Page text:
Big banks such as JPMorgan, Wells Fargo, Citigroup and Bank of America have been shafting depositors with terrible interest rates - refusing to keep pace with the Federal Reserve's rate hikes.
That's why he is richer than you .
JPMorgan, for example, has only raised its average deposit rate by 0.21 of a percentage point, despite the Federal Reserve raising rates by 1.25% over the same period - effectively punishing customers by locking them into historically low rates required to bail out the same banks which caused the financial crisis a decade ago.
The trend is so remarkable that analysts at Goldman Sachs Group Inc., a rival Wall Street firm with a comparatively tiny banking franchise, published a report on the matter earlier this month, noting that rates on savings were "virtually untouched" in 2017, even as banks charged fatter payments on loans and other assets whose rates jumped along with the Fed's increases.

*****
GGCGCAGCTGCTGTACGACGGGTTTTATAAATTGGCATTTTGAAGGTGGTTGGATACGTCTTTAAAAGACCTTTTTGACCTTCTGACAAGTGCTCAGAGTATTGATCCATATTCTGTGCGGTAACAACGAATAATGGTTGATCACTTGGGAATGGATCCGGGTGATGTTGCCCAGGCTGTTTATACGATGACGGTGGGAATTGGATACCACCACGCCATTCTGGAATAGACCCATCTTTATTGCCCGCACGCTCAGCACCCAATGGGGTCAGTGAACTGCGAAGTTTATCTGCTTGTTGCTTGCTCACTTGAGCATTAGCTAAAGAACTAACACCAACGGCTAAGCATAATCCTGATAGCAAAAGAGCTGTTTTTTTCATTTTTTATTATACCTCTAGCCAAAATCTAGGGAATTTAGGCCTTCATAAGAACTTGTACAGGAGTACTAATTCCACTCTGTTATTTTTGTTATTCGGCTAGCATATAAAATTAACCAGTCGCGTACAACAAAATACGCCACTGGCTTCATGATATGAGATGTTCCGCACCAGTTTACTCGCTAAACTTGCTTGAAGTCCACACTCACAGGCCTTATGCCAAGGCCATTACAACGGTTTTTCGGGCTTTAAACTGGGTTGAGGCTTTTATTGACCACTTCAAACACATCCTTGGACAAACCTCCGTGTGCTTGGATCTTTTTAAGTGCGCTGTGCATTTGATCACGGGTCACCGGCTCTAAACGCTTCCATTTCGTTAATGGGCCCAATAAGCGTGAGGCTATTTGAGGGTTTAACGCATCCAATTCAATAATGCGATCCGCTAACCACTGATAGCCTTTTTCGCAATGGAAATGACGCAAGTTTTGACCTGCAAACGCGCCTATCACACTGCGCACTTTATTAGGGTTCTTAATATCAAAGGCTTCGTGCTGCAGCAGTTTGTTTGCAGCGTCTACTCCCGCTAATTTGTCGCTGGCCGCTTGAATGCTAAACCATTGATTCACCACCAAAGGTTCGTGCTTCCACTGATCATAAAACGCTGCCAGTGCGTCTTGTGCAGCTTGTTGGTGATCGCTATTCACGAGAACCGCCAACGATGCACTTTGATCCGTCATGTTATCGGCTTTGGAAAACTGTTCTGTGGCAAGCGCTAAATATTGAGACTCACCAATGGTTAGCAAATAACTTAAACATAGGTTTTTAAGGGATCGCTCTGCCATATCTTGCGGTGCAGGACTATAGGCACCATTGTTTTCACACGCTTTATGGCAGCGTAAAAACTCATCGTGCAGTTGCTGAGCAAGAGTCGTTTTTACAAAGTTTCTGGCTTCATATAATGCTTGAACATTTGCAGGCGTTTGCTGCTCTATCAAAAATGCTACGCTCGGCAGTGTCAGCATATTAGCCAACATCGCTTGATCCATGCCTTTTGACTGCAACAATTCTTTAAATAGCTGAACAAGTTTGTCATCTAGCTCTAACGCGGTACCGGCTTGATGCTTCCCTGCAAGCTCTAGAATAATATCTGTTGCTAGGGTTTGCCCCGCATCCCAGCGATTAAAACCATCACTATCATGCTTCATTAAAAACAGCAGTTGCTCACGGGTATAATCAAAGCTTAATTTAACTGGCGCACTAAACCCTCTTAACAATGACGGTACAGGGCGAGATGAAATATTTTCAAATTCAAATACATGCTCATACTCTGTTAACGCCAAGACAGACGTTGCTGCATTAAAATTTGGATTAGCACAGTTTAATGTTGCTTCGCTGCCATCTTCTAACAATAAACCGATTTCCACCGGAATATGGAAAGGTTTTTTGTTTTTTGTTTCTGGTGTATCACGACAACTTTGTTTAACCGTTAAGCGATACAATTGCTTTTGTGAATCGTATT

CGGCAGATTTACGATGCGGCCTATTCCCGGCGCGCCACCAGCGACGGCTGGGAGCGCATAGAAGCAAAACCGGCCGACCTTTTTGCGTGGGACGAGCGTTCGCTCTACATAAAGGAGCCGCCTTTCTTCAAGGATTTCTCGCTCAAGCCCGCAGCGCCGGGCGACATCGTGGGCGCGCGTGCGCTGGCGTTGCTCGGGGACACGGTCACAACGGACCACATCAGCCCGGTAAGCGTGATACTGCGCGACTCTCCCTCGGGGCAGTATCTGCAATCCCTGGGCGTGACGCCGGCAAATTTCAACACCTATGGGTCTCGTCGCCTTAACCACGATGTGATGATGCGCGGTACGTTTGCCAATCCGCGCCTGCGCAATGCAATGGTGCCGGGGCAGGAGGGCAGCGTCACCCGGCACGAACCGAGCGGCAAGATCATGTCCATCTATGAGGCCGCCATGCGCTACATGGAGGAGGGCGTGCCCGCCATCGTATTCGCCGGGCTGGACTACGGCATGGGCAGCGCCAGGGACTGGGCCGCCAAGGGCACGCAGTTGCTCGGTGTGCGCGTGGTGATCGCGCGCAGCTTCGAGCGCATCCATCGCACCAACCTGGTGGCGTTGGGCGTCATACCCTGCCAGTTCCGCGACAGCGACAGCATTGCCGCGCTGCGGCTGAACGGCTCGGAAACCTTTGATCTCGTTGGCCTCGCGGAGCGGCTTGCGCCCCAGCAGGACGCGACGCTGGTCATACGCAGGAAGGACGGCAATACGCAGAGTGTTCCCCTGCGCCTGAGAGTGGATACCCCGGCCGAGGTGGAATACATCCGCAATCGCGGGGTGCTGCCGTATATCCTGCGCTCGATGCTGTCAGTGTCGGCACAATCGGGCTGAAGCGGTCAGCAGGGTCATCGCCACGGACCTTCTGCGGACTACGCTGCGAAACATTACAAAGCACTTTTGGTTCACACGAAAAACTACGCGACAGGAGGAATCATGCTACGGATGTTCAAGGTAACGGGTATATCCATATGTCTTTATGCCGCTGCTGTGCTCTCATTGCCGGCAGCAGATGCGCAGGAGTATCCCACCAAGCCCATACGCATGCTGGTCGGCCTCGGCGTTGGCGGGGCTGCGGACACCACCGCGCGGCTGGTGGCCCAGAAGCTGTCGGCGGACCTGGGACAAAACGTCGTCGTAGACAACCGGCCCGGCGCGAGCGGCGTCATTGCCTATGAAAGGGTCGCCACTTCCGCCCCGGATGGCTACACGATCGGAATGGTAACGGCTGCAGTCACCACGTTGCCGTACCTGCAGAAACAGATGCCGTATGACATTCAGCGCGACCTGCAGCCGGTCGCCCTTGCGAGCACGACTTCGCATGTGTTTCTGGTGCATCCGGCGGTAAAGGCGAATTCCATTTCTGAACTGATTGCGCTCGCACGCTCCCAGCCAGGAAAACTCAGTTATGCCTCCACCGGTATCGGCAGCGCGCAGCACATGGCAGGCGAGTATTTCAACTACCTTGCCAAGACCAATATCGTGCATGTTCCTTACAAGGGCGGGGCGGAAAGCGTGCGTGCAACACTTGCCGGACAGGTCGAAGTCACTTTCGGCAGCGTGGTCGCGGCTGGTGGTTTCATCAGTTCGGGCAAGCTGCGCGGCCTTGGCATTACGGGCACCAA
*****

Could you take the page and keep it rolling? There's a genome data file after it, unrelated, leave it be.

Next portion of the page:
Consequently, a decade after the 2008 crisis, retirees and others who shun stocks and choose less volatile, government-insured savings accounts at big banks are still getting meager returns. -TheStreet
"Some of the big banks literally have not moved deposit yields higher at any time during this cycle of Fed rate hikes," said Greg McBride, the chief financial analyst at BankRate.com, which tracks the savings and lending industry.